OPG in the Community – June, 2019

Fred Kuntz

Questions answered:  Ontario Power Generation (OPG) completed a round of delegations to six Bruce-area municipal councils in June, with updates on its operations at the Western Waste Management Facility.  As reported by media in Kincardine and Saugeen Shores,questions asked at councils included: What are the prospects for Small Modular Reactors (SMRs) to provide new sources of energy? (Answer: OPG has applied for a licence to build an SMR at Chalk River; small reactors are an exciting innovation for future development of clean energy). And what is the timeline for a decision on OPG’s proposed Deep Geologic Repository (DGR) for low- and intermediate-level waste? (Answer: OPG awaits the outcome of the community process of Saugeen Ojibway Nation, which has said it aims to have a vote on OPG’s DGR later this year, following which OPG would still require federal approval of the Environmental Assessment; OPG also continues to engage with Métis communities on the DGR.)

Making headlines: Nuclear power as a source of clean energy is a growing focus of hope for Canadians concerned about mitigating the impact of climate change. This past weekend, two articles in the Globe and Mail highlighted the key issues: A feature-length article described one journalist’s journey to the realization that nuclear power could help to save the planet; her research included a visit to OPG’s well-run station and waste facilities at Darlington. And a sidebar column by author Dan Gardner, an expert on risk, implored Canadians to embrace nuclear energy as a means to reduce greenhouse gas emissions.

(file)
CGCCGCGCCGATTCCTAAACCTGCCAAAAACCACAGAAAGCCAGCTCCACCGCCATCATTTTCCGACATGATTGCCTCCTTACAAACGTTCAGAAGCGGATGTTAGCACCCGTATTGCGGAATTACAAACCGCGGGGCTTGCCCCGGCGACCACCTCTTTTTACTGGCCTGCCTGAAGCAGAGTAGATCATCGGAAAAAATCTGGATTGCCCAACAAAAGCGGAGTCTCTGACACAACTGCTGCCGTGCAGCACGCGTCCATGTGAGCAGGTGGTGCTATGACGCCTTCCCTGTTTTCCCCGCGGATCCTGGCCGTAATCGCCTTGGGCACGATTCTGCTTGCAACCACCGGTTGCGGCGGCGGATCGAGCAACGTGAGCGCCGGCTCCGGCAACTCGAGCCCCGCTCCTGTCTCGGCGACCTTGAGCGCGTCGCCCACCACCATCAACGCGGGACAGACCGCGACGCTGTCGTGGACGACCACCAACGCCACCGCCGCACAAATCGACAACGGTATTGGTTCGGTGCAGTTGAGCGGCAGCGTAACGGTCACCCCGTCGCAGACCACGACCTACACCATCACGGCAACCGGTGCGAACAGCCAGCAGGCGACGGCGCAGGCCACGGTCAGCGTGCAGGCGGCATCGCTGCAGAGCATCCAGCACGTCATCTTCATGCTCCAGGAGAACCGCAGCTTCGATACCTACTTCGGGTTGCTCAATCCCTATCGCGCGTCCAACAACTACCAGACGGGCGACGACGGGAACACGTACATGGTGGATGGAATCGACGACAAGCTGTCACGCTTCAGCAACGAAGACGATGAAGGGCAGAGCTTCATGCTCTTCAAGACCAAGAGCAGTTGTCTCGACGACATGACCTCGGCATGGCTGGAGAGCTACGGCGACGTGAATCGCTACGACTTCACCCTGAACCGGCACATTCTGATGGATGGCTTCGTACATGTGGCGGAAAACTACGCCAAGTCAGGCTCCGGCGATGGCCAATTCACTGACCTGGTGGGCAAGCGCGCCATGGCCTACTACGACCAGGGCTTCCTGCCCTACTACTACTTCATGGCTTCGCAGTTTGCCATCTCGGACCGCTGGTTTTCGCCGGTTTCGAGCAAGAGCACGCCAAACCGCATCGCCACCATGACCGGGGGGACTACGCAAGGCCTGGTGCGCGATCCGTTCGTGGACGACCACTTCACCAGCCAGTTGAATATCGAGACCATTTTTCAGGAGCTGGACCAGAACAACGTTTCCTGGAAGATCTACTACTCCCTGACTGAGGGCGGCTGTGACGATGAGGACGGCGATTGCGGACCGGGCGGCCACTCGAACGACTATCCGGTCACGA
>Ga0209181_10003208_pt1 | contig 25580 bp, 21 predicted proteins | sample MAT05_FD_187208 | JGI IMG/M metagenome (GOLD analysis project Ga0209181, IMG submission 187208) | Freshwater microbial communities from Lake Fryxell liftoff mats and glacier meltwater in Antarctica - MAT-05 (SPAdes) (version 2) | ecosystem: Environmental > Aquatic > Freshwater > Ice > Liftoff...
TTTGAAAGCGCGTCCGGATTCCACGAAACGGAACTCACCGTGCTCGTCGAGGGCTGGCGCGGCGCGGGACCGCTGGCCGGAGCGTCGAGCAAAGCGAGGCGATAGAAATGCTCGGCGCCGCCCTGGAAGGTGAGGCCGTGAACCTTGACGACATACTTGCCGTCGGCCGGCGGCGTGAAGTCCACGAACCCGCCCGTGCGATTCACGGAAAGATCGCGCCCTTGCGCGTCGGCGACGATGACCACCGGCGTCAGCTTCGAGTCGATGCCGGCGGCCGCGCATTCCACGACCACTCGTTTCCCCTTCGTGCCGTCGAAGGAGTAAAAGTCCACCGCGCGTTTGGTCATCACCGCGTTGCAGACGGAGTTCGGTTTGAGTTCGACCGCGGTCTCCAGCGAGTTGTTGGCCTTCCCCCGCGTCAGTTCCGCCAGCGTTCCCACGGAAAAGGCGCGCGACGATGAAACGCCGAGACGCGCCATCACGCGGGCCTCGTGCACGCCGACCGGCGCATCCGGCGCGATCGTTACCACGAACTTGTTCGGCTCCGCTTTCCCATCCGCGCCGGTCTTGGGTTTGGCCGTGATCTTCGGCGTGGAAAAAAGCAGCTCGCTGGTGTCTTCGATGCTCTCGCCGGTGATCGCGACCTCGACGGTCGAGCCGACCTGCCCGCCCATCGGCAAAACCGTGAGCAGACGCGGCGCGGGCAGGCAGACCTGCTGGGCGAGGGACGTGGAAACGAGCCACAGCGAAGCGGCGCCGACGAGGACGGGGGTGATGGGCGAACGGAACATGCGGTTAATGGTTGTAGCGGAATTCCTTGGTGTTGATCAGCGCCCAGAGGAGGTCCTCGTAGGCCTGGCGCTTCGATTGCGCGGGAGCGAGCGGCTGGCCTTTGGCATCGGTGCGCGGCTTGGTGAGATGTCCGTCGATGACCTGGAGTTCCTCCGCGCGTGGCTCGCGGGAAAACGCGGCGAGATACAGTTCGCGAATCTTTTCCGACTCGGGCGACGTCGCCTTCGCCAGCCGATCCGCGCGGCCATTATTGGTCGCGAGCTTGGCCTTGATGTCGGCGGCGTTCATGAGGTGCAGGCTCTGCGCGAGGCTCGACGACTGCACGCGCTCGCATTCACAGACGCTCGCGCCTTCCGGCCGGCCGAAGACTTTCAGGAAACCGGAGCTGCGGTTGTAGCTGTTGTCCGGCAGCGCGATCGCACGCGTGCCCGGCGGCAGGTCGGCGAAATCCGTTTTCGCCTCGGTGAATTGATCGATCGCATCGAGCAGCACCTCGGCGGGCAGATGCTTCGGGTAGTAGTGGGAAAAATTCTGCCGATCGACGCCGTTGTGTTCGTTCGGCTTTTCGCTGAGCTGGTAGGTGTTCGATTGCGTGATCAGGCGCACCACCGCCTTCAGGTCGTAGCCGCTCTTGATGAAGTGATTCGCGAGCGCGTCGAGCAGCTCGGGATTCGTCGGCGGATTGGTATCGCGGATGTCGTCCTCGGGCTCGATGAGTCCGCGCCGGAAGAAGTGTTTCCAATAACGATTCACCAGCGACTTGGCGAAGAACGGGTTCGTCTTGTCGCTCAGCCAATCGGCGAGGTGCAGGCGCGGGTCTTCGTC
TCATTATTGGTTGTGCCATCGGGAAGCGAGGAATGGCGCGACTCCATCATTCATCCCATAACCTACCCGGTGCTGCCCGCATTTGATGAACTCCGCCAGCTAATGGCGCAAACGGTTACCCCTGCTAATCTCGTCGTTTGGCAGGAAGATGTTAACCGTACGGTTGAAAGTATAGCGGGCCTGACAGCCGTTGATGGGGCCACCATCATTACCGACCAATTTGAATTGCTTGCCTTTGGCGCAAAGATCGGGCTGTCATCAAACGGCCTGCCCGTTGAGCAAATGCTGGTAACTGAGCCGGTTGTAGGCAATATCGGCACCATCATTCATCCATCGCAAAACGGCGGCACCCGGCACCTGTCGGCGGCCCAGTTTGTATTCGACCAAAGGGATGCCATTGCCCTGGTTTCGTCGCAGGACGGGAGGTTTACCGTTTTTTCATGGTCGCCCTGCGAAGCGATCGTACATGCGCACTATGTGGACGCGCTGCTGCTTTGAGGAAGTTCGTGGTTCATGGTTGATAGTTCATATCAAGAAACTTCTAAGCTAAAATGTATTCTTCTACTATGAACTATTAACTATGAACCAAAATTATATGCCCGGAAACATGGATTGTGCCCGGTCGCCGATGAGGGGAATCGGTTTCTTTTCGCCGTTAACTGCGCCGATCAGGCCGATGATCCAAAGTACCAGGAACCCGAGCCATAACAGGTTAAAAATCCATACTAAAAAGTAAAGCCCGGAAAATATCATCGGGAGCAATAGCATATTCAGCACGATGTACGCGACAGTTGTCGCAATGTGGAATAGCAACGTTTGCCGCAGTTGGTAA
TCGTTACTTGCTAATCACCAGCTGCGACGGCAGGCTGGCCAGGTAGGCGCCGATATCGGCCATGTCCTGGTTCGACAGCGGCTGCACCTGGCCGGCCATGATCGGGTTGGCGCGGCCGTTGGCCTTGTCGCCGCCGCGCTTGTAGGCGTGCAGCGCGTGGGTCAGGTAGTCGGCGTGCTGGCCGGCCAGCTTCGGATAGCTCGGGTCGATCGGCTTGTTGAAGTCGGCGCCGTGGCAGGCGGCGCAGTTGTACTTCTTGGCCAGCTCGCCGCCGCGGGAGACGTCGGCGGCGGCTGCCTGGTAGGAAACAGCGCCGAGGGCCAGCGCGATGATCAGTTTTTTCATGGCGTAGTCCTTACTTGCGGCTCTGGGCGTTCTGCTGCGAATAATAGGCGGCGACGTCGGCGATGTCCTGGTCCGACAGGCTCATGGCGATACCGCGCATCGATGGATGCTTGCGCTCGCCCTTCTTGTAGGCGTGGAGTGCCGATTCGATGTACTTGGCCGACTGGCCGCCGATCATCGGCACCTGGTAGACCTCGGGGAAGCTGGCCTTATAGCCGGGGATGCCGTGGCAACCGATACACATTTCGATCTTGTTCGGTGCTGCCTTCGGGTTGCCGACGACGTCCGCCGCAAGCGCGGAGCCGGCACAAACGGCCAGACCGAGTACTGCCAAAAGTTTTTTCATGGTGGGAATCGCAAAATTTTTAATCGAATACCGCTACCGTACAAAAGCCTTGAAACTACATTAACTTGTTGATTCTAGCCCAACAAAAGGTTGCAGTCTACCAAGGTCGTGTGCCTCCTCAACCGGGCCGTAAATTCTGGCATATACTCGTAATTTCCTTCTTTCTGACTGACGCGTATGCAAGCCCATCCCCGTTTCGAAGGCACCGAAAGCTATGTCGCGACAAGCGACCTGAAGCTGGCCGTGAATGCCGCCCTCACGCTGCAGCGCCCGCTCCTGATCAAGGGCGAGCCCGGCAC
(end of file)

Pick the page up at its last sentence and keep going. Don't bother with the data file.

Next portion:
Performance report: Every three months, OPG issues a public report on the performance on Nuclear Waste Management (NWM), as well as on other divisions. You’ll find these online at the OPG website, under Regulatory Reporting. The NWM report for January through March (2019 Q1) was recently posted there, with news and statistics on our waste operations at Darlington, Pickering and the Western Waste Management Facility.

Around Ontario and beyond:

  • Strategic growth: OPG has entered an agreement to acquire Cube Hydro, an operator of 19 small and medium-sized hydropower facilities in the United States. “OPG has significant hydroelectric expertise in Ontario and in the U.S., so acquiring this portfolio of diversified, high-quality, long-life assets represents a natural fit for us,” said OPG’s Ken Hartwick, President and CEO. “This is also an opportunity to grow our revenue base over the long term and provide increased returns to our shareholder, the Province of Ontario.”
  • What’s the buzz: OPG’s Niagara facilities are home to one of the largest bee colonies in Canada. Five locations now host an impressive 2,400 bee hives, a number that could double by the end of 2019 – and each hive houses 20,000 to 50,000 honey bees, adding up to more than 48 million bees in total.  It’s all part of OPG’s commitment to biodiversity and conservation at its operations across Ontario.
  • On the move:  OPG is establishing a new corporate headquarters in the Municipality of Clarington, within Durham Region. The new campus, to be completed by 2024,  will include the existing Darlington Energy Complex south of Highway 401 and a new building on adjacent land owned by OPG. Non-station-based staff from Toronto and other locations will work at the new campus; staff of the Western Waste Management Facility will continue to work at the Bruce site.

Best wishes to everyone for a wonderful Canada Day – please enjoy a safe and happy holiday long weekend!